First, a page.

Commercial wind power projects can cause the deaths of federally protected birds in four primary ways: collision with wind turbines, collision with associated meteorological towers, collision with, or electrocution by, associated electrical power facilities, and nest abandonment or behavior avoidance from habitat modification. Collision and electrocution risks from power lines (collisions and electrocutions) and guyed structures (collision) have been known to the utility and communication industries for decades, and specific methods of minimizing and avoiding the risks have been developed, in conjunction with the FWS. The FWS issued its first interim guidance about how wind project developers could avoid impacts to wildlife from wind turbines in 2003, and replaced these with a “tiered” approach outlined in the Land-Based Wind Energy Guidelines (2012 LBWEGs), developed with the wind industry starting in 2007 and released in final form by the USFWS on March 23, 2012. The Service also released Eagle Conservation Plan Guidance in April 2013 and strongly recommends that companies planning or operating wind power facilities in areas where eagles occur work with the agency to implement that guidance completely.
For wind projects, due diligence during the pre-construction stage—as described in the 2003 Interim Guidance and tiers I through III in the 2012 LBWEGs— requires surveying the wildlife present in the proposed project area, consulting with agency professionals, determining whether the risk to wildlife is too high to justify proceeding and, if not, carefully siting turbines so as to avoid and minimize the risk as much as possible. This is critically important because no post-construction remedies, known as “advanced conservation practices” have been developed that can “render safe” a wind turbine placed in a location of high avian collision risk. Other experimental measures such as prey reduction, and devices that detect and deter avian proximity to turbines are being tested. In the western United States, golden eagles may be particularly susceptible to wind turbine blade collision by wind power facilities constructed in areas of high eagle use.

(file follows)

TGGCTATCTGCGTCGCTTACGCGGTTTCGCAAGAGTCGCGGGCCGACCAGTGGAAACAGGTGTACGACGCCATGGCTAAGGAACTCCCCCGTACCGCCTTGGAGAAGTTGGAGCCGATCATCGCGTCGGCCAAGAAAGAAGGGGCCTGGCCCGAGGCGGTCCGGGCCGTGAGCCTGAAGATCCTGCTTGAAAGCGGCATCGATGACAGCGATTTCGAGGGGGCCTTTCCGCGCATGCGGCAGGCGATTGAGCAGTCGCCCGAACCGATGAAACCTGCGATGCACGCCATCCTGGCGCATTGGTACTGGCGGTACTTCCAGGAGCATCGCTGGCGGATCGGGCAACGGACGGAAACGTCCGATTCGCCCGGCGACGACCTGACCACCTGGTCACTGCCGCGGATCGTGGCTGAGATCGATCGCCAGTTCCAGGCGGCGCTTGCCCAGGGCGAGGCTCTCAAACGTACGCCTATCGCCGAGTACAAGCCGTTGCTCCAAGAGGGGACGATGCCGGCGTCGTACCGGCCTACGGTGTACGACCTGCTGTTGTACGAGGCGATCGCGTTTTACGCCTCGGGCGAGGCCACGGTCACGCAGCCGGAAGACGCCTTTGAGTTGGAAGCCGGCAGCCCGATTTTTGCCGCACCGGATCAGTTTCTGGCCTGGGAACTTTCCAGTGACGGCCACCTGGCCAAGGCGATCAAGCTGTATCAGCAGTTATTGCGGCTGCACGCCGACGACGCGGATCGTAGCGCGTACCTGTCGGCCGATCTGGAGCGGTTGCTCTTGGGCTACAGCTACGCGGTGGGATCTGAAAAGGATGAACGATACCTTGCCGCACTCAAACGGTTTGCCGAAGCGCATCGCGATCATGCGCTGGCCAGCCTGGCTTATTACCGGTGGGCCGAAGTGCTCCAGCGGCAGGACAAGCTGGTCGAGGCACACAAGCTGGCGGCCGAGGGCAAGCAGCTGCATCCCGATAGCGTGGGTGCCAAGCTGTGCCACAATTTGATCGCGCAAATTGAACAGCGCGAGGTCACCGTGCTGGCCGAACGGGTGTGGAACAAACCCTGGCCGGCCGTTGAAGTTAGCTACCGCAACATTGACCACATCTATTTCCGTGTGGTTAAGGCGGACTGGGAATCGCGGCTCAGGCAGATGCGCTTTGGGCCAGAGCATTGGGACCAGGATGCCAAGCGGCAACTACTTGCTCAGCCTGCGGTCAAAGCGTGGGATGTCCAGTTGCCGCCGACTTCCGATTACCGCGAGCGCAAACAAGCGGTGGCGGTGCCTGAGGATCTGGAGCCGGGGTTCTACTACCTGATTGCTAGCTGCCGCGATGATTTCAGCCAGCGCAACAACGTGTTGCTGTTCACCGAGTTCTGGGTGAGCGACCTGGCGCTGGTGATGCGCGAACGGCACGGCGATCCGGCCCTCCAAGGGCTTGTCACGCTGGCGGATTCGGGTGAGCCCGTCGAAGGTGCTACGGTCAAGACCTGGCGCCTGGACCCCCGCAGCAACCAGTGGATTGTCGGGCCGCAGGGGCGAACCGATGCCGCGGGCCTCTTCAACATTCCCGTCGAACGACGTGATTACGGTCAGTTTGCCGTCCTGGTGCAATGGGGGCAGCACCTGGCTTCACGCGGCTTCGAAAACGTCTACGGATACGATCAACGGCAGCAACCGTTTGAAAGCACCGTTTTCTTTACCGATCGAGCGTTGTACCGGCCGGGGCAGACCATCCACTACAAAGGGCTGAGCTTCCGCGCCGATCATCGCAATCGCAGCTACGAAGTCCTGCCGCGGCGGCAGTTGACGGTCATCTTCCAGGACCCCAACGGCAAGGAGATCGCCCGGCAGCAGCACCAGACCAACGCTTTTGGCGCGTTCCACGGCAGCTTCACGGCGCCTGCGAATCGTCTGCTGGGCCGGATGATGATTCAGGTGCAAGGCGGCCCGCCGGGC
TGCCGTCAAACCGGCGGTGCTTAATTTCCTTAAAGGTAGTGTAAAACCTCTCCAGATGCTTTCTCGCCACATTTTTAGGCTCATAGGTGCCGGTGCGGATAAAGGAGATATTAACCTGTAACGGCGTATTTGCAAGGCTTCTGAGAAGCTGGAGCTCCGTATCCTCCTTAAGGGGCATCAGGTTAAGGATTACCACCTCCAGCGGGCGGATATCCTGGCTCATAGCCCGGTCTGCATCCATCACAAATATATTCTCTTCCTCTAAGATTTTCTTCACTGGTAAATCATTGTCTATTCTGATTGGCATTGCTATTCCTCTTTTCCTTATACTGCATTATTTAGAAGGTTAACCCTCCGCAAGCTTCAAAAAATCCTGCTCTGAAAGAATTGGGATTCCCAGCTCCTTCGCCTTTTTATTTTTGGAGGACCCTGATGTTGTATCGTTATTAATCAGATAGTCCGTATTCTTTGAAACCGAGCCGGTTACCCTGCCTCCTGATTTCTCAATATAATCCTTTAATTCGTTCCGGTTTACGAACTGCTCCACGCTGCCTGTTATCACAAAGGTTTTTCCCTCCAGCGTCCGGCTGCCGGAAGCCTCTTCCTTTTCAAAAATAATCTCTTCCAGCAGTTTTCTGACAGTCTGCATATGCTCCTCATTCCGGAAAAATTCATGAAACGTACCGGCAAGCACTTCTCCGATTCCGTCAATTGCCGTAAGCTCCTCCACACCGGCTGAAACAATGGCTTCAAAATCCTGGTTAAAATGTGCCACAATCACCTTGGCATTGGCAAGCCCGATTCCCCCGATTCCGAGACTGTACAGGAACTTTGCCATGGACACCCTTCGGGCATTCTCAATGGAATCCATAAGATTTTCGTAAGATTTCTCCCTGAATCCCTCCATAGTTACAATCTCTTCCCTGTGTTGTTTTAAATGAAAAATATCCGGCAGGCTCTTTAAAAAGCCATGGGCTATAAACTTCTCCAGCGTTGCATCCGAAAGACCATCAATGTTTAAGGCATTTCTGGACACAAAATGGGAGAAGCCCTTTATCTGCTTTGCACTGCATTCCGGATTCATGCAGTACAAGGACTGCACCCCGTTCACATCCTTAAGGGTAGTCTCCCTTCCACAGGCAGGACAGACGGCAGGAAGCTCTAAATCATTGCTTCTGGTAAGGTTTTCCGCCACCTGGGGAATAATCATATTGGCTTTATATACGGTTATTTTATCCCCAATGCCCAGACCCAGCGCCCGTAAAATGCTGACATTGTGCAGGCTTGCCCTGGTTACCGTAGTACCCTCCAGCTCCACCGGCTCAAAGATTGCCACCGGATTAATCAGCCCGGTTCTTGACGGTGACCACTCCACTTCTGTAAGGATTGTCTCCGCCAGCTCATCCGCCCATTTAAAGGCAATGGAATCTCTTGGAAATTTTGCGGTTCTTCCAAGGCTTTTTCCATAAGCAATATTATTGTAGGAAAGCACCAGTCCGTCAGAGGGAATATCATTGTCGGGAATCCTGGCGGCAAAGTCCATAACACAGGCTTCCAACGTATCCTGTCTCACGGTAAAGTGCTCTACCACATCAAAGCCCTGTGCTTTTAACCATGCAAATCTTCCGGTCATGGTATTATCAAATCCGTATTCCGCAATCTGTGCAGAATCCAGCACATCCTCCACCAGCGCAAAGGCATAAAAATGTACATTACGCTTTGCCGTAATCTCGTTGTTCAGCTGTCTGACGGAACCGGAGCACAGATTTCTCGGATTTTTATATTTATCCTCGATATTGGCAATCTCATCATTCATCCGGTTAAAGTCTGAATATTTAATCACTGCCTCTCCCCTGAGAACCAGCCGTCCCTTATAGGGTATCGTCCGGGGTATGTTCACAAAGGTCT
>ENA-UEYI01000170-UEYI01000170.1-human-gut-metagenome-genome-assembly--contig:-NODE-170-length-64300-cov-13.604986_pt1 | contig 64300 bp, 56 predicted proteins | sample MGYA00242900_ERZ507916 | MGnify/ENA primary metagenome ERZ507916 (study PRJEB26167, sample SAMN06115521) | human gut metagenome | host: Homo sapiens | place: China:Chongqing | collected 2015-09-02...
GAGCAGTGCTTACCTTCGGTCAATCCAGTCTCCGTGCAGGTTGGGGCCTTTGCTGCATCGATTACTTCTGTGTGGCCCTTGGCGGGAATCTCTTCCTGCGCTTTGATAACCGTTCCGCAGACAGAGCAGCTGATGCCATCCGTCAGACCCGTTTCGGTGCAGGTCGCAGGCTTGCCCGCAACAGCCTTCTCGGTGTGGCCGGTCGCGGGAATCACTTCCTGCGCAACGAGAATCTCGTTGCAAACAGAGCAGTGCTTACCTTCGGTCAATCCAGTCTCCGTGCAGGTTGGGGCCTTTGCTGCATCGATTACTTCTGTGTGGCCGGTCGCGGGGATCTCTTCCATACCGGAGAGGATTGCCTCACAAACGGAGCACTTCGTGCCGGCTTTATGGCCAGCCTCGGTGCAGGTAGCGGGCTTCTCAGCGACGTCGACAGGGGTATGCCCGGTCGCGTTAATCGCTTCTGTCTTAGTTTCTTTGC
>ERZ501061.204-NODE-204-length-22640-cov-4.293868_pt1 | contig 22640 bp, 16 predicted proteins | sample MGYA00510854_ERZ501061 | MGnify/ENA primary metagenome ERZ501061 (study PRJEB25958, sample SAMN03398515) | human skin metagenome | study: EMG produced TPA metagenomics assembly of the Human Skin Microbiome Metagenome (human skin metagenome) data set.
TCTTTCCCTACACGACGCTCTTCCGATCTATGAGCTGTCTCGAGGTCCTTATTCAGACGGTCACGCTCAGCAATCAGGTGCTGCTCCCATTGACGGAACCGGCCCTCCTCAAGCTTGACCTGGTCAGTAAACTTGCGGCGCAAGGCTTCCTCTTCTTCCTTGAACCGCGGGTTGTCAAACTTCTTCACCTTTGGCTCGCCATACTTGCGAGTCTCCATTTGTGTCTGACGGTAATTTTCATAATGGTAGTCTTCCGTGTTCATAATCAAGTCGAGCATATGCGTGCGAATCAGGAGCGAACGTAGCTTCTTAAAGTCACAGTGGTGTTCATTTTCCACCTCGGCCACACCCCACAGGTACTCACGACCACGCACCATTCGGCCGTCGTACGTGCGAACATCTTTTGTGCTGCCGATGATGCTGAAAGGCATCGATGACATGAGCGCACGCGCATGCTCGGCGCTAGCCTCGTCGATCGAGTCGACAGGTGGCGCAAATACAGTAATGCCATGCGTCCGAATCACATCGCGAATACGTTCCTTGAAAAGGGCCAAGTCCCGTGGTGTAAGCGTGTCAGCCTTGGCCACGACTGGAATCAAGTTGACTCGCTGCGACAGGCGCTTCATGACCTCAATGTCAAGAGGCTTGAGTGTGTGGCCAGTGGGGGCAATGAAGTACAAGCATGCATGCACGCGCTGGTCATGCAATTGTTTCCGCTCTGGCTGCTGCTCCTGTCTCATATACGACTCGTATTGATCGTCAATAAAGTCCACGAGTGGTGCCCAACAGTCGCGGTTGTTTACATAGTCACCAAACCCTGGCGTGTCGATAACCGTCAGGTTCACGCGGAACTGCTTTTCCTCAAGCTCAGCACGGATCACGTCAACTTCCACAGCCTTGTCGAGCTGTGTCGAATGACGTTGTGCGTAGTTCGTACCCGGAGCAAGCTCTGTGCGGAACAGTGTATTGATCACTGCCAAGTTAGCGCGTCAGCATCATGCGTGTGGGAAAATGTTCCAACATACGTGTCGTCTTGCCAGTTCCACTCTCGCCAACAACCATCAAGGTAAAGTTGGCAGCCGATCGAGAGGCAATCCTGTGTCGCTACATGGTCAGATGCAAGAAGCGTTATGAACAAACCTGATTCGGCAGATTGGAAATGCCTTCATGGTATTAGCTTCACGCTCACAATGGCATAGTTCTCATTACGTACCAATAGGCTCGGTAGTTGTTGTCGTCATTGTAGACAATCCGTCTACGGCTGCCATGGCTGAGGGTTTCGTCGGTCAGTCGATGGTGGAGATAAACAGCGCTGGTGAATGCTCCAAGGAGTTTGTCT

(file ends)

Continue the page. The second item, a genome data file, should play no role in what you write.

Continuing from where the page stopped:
The $400,000 fine imposed in the case will be directed to the federally-administered North American Wetlands Conservation Fund. The company will also pay $200,000 in restitution to the State of Wyoming, and perform community service by making a $1.9 million payment to the congressionally-chartered National Fish and Wildlife Foundation, designated for projects aimed at preserving golden eagles and increasing the understanding of ways to minimize and monitor interactions between eagles and commercial wind power facilities, as well as enhance eagle rehabilitation and conservation efforts in Wyoming. The company must implement a migratory bird compliance plan containing specific measures to avoid and minimize golden eagle and other avian wildlife mortalities at the company’s four commercial wind projects in Wyoming.
According to papers filed with the court, PacifiCorp will spend approximately $600,000 per year implementing the compliance plan. The company must also apply to the U.S. Fish and Wildlife Service for a Programmatic Eagle Take Permit at each of the four wind projects cited in the case.
The case was investigated by Special Agents of the U.S. Fish and Wildlife Service and prosecuted by Senior Counsel Robert S. Anderson of the Justice Department’s Environmental Crimes Section of the Environment and Natural Resources Division and Assistant U.S. Attorney Jason Conder of the District of Wyoming.